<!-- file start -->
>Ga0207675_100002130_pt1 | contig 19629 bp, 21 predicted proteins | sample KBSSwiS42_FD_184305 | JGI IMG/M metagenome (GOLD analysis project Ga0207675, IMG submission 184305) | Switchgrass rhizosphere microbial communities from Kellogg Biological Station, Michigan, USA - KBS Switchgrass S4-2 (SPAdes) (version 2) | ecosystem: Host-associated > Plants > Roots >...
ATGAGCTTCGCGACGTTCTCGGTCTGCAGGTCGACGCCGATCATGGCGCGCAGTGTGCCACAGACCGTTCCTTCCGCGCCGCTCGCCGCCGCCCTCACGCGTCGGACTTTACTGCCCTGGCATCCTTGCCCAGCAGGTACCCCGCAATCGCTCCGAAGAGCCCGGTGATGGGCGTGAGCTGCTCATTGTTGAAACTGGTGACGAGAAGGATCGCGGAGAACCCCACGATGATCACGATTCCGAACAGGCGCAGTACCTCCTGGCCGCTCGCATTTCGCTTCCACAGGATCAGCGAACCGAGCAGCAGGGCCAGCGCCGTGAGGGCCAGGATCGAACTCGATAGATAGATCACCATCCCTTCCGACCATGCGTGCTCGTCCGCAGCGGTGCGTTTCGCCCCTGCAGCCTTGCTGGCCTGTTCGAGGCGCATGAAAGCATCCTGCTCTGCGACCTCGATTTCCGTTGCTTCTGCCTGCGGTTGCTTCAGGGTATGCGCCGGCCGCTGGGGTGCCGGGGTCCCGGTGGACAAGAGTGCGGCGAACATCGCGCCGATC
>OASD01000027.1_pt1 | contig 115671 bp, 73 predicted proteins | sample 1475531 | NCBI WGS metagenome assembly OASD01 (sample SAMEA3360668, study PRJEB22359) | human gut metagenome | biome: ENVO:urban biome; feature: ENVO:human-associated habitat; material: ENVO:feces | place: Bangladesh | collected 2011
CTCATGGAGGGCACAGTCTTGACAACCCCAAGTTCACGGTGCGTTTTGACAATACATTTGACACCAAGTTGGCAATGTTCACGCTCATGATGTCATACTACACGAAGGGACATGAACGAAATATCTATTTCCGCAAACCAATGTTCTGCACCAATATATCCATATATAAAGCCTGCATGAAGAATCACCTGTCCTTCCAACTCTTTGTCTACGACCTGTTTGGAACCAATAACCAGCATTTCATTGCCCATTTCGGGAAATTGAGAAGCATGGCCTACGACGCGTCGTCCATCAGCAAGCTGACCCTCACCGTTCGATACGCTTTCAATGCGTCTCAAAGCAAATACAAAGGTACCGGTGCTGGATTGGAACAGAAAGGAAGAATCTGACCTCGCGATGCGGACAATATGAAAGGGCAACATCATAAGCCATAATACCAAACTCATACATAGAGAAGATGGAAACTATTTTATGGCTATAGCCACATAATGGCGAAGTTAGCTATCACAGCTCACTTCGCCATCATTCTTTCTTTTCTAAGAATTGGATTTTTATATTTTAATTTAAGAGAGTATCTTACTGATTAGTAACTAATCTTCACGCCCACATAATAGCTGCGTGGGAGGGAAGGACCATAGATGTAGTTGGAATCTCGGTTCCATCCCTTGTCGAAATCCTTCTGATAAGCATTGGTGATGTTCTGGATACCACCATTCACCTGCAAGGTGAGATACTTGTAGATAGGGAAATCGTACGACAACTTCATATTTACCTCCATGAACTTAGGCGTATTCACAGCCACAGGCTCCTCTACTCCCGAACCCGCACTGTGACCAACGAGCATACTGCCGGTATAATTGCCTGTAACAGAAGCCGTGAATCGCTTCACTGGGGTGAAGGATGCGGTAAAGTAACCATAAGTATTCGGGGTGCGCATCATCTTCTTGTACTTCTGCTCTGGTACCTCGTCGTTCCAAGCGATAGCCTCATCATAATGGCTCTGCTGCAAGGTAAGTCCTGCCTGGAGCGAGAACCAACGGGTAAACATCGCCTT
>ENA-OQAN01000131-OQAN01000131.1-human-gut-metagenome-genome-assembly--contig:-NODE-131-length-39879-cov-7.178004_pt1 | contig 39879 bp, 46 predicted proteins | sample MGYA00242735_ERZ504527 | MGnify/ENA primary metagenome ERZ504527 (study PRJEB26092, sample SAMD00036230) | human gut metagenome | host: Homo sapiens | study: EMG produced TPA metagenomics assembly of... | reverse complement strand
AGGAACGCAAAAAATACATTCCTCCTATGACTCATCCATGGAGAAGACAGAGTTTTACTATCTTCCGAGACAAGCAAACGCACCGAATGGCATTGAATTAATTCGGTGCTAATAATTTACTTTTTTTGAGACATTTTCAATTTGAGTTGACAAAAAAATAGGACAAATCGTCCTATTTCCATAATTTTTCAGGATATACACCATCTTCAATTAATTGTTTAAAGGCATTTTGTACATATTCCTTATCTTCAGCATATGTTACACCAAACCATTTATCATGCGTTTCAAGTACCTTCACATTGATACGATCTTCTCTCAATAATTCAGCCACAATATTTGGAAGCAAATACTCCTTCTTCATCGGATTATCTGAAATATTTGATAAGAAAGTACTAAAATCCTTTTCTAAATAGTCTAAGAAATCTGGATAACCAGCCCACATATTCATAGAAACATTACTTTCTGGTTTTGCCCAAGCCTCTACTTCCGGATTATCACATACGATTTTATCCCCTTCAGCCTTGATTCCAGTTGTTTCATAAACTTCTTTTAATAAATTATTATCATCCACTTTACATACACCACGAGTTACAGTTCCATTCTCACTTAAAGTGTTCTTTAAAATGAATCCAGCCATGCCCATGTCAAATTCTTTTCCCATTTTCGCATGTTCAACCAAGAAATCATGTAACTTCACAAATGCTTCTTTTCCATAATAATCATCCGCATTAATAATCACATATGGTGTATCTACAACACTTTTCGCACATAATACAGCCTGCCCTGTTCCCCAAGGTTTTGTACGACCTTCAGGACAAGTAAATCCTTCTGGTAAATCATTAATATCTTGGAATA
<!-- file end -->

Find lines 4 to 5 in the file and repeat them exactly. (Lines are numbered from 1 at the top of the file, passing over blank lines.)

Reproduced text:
CTCATGGAGGGCACAGTCTTGACAACCCCAAGTTCACGGTGCGTTTTGACAATACATTTGACACCAAGTTGGCAATGTTCACGCTCATGATGTCATACTACACGAAGGGACATGAACGAAATATCTATTTCCGCAAACCAATGTTCTGCACCAATATATCCATATATAAAGCCTGCATGAAGAATCACCTGTCCTTCCAACTCTTTGTCTACGACCTGTTTGGAACCAATAACCAGCATTTCATTGCCCATTTCGGGAAATTGAGAAGCATGGCCTACGACGCGTCGTCCATCAGCAAGCTGACCCTCACCGTTCGATACGCTTTCAATGCGTCTCAAAGCAAATACAAAGGTACCGGTGCTGGATTGGAACAGAAAGGAAGAATCTGACCTCGCGATGCGGACAATATGAAAGGGCAACATCATAAGCCATAATACCAAACTCATACATAGAGAAGATGGAAACTATTTTATGGCTATAGCCACATAATGGCGAAGTTAGCTATCACAGCTCACTTCGCCATCATTCTTTCTTTTCTAAGAATTGGATTTTTATATTTTAATTTAAGAGAGTATCTTACTGATTAGTAACTAATCTTCACGCCCACATAATAGCTGCGTGGGAGGGAAGGACCATAGATGTAGTTGGAATCTCGGTTCCATCCCTTGTCGAAATCCTTCTGATAAGCATTGGTGATGTTCTGGATACCACCATTCACCTGCAAGGTGAGATACTTGTAGATAGGGAAATCGTACGACAACTTCATATTTACCTCCATGAACTTAGGCGTATTCACAGCCACAGGCTCCTCTACTCCCGAACCCGCACTGTGACCAACGAGCATACTGCCGGTATAATTGCCTGTAACAGAAGCCGTGAATCGCTTCACTGGGGTGAAGGATGCGGTAAAGTAACCATAAGTATTCGGGGTGCGCATCATCTTCTTGTACTTCTGCTCTGGTACCTCGTCGTTCCAAGCGATAGCCTCATCATAATGGCTCTGCTGCAAGGTAAGTCCTGCCTGGAGCGAGAACCAACGGGTAAACATCGCCTT
>ENA-OQAN01000131-OQAN01000131.1-human-gut-metagenome-genome-assembly--contig:-NODE-131-length-39879-cov-7.178004_pt1 | contig 39879 bp, 46 predicted proteins | sample MGYA00242735_ERZ504527 | MGnify/ENA primary metagenome ERZ504527 (study PRJEB26092, sample SAMD00036230) | human gut metagenome | host: Homo sapiens | study: EMG produced TPA metagenomics assembly of... | reverse complement strand